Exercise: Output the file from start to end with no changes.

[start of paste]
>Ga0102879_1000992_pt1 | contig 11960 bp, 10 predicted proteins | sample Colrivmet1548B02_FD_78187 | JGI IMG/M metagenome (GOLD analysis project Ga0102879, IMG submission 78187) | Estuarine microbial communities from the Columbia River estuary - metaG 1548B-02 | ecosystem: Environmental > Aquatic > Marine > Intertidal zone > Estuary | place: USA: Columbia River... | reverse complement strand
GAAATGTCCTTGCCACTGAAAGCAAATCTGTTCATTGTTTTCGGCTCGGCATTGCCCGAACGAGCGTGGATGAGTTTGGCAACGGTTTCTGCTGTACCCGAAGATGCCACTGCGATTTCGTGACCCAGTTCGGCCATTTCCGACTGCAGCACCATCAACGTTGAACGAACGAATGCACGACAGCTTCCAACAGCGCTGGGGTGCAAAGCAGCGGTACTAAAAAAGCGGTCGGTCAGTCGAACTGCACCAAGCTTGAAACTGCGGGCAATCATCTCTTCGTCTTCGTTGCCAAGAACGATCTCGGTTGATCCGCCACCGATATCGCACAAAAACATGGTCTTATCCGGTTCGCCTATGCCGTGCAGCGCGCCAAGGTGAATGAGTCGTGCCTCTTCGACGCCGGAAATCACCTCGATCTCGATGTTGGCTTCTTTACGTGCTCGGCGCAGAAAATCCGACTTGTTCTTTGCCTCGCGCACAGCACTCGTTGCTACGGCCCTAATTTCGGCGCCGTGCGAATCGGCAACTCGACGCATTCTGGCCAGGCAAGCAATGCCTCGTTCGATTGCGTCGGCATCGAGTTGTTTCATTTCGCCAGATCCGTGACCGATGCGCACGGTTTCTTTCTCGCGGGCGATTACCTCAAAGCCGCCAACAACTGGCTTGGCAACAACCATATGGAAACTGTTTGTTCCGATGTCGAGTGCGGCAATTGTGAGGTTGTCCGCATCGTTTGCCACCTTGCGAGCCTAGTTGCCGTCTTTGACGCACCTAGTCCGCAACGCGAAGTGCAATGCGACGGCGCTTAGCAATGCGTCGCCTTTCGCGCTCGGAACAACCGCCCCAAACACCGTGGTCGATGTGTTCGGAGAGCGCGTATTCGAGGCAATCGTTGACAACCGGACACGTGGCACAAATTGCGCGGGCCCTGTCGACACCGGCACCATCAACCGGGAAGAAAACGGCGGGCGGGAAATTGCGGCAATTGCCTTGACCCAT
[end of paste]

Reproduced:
>Ga0102879_1000992_pt1 | contig 11960 bp, 10 predicted proteins | sample Colrivmet1548B02_FD_78187 | JGI IMG/M metagenome (GOLD analysis project Ga0102879, IMG submission 78187) | Estuarine microbial communities from the Columbia River estuary - metaG 1548B-02 | ecosystem: Environmental > Aquatic > Marine > Intertidal zone > Estuary | place: USA: Columbia River... | reverse complement strand
GAAATGTCCTTGCCACTGAAAGCAAATCTGTTCATTGTTTTCGGCTCGGCATTGCCCGAACGAGCGTGGATGAGTTTGGCAACGGTTTCTGCTGTACCCGAAGATGCCACTGCGATTTCGTGACCCAGTTCGGCCATTTCCGACTGCAGCACCATCAACGTTGAACGAACGAATGCACGACAGCTTCCAACAGCGCTGGGGTGCAAAGCAGCGGTACTAAAAAAGCGGTCGGTCAGTCGAACTGCACCAAGCTTGAAACTGCGGGCAATCATCTCTTCGTCTTCGTTGCCAAGAACGATCTCGGTTGATCCGCCACCGATATCGCACAAAAACATGGTCTTATCCGGTTCGCCTATGCCGTGCAGCGCGCCAAGGTGAATGAGTCGTGCCTCTTCGACGCCGGAAATCACCTCGATCTCGATGTTGGCTTCTTTACGTGCTCGGCGCAGAAAATCCGACTTGTTCTTTGCCTCGCGCACAGCACTCGTTGCTACGGCCCTAATTTCGGCGCCGTGCGAATCGGCAACTCGACGCATTCTGGCCAGGCAAGCAATGCCTCGTTCGATTGCGTCGGCATCGAGTTGTTTCATTTCGCCAGATCCGTGACCGATGCGCACGGTTTCTTTCTCGCGGGCGATTACCTCAAAGCCGCCAACAACTGGCTTGGCAACAACCATATGGAAACTGTTTGTTCCGATGTCGAGTGCGGCAATTGTGAGGTTGTCCGCATCGTTTGCCACCTTGCGAGCCTAGTTGCCGTCTTTGACGCACCTAGTCCGCAACGCGAAGTGCAATGCGACGGCGCTTAGCAATGCGTCGCCTTTCGCGCTCGGAACAACCGCCCCAAACACCGTGGTCGATGTGTTCGGAGAGCGCGTATTCGAGGCAATCGTTGACAACCGGACACGTGGCACAAATTGCGCGGGCCCTGTCGACACCGGCACCATCAACCGGGAAGAAAACGGCGGGCGGGAAATTGCGGCAATTGCCTTGACCCAT